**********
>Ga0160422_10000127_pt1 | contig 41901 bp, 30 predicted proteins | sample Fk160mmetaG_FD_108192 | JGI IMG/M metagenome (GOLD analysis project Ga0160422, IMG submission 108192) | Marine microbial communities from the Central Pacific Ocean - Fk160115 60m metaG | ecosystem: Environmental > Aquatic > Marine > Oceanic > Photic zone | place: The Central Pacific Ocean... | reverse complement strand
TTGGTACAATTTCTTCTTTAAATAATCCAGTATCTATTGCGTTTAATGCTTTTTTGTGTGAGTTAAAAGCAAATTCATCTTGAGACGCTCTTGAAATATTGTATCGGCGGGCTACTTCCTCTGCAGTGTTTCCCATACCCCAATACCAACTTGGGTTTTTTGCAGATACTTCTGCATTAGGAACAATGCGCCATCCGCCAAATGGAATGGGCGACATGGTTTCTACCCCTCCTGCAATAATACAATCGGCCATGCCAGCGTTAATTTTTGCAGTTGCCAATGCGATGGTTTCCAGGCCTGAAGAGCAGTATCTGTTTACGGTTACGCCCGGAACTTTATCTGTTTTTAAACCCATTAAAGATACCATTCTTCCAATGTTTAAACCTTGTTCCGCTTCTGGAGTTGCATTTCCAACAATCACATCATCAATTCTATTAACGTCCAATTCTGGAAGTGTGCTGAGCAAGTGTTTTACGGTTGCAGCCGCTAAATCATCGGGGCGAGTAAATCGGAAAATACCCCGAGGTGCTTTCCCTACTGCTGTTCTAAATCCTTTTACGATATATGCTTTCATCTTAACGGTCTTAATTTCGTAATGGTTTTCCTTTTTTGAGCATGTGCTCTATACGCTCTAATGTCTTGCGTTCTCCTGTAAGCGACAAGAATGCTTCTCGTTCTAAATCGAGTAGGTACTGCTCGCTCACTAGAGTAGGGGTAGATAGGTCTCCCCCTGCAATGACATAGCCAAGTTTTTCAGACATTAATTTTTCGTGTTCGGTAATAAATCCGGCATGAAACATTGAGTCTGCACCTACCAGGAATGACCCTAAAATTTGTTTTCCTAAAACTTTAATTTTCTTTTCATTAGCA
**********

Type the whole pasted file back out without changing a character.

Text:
>Ga0160422_10000127_pt1 | contig 41901 bp, 30 predicted proteins | sample Fk160mmetaG_FD_108192 | JGI IMG/M metagenome (GOLD analysis project Ga0160422, IMG submission 108192) | Marine microbial communities from the Central Pacific Ocean - Fk160115 60m metaG | ecosystem: Environmental > Aquatic > Marine > Oceanic > Photic zone | place: The Central Pacific Ocean... | reverse complement strand
TTGGTACAATTTCTTCTTTAAATAATCCAGTATCTATTGCGTTTAATGCTTTTTTGTGTGAGTTAAAAGCAAATTCATCTTGAGACGCTCTTGAAATATTGTATCGGCGGGCTACTTCCTCTGCAGTGTTTCCCATACCCCAATACCAACTTGGGTTTTTTGCAGATACTTCTGCATTAGGAACAATGCGCCATCCGCCAAATGGAATGGGCGACATGGTTTCTACCCCTCCTGCAATAATACAATCGGCCATGCCAGCGTTAATTTTTGCAGTTGCCAATGCGATGGTTTCCAGGCCTGAAGAGCAGTATCTGTTTACGGTTACGCCCGGAACTTTATCTGTTTTTAAACCCATTAAAGATACCATTCTTCCAATGTTTAAACCTTGTTCCGCTTCTGGAGTTGCATTTCCAACAATCACATCATCAATTCTATTAACGTCCAATTCTGGAAGTGTGCTGAGCAAGTGTTTTACGGTTGCAGCCGCTAAATCATCGGGGCGAGTAAATCGGAAAATACCCCGAGGTGCTTTCCCTACTGCTGTTCTAAATCCTTTTACGATATATGCTTTCATCTTAACGGTCTTAATTTCGTAATGGTTTTCCTTTTTTGAGCATGTGCTCTATACGCTCTAATGTCTTGCGTTCTCCTGTAAGCGACAAGAATGCTTCTCGTTCTAAATCGAGTAGGTACTGCTCGCTCACTAGAGTAGGGGTAGATAGGTCTCCCCCTGCAATGACATAGCCAAGTTTTTCAGACATTAATTTTTCGTGTTCGGTAATAAATCCGGCATGAAACATTGAGTCTGCACCTACCAGGAATGACCCTAAAATTTGTTTTCCTAAAACTTTAATTTTCTTTTCATTAGCA